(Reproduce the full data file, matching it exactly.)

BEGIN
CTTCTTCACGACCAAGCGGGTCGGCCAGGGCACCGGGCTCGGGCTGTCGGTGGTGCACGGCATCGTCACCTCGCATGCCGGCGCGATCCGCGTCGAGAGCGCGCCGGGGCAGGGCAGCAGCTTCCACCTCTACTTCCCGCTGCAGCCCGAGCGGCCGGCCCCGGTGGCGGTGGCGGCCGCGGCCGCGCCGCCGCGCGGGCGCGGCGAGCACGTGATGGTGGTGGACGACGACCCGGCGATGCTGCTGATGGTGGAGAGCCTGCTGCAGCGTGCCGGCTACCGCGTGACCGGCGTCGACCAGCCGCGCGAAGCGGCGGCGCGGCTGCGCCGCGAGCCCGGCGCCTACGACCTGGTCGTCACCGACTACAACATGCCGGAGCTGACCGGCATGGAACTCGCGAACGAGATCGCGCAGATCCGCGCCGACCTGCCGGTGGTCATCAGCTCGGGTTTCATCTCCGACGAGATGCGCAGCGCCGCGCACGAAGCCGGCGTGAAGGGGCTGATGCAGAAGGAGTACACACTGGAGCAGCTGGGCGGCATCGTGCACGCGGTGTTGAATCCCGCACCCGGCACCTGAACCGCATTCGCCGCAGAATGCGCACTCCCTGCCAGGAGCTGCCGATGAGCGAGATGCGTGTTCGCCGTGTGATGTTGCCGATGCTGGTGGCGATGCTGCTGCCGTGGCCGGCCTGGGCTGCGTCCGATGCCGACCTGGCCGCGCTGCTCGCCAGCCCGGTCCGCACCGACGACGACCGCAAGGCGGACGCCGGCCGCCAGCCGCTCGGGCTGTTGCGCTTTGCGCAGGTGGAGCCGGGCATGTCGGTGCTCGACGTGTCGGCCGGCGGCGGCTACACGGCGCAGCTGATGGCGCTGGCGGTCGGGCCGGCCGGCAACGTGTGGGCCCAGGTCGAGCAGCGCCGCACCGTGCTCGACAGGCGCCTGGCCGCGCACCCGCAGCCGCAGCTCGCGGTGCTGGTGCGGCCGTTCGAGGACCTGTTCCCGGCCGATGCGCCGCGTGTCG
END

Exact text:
CTTCTTCACGACCAAGCGGGTCGGCCAGGGCACCGGGCTCGGGCTGTCGGTGGTGCACGGCATCGTCACCTCGCATGCCGGCGCGATCCGCGTCGAGAGCGCGCCGGGGCAGGGCAGCAGCTTCCACCTCTACTTCCCGCTGCAGCCCGAGCGGCCGGCCCCGGTGGCGGTGGCGGCCGCGGCCGCGCCGCCGCGCGGGCGCGGCGAGCACGTGATGGTGGTGGACGACGACCCGGCGATGCTGCTGATGGTGGAGAGCCTGCTGCAGCGTGCCGGCTACCGCGTGACCGGCGTCGACCAGCCGCGCGAAGCGGCGGCGCGGCTGCGCCGCGAGCCCGGCGCCTACGACCTGGTCGTCACCGACTACAACATGCCGGAGCTGACCGGCATGGAACTCGCGAACGAGATCGCGCAGATCCGCGCCGACCTGCCGGTGGTCATCAGCTCGGGTTTCATCTCCGACGAGATGCGCAGCGCCGCGCACGAAGCCGGCGTGAAGGGGCTGATGCAGAAGGAGTACACACTGGAGCAGCTGGGCGGCATCGTGCACGCGGTGTTGAATCCCGCACCCGGCACCTGAACCGCATTCGCCGCAGAATGCGCACTCCCTGCCAGGAGCTGCCGATGAGCGAGATGCGTGTTCGCCGTGTGATGTTGCCGATGCTGGTGGCGATGCTGCTGCCGTGGCCGGCCTGGGCTGCGTCCGATGCCGACCTGGCCGCGCTGCTCGCCAGCCCGGTCCGCACCGACGACGACCGCAAGGCGGACGCCGGCCGCCAGCCGCTCGGGCTGTTGCGCTTTGCGCAGGTGGAGCCGGGCATGTCGGTGCTCGACGTGTCGGCCGGCGGCGGCTACACGGCGCAGCTGATGGCGCTGGCGGTCGGGCCGGCCGGCAACGTGTGGGCCCAGGTCGAGCAGCGCCGCACCGTGCTCGACAGGCGCCTGGCCGCGCACCCGCAGCCGCAGCTCGCGGTGCTGGTGCGGCCGTTCGAGGACCTGTTCCCGGCCGATGCGCCGCGTGTCG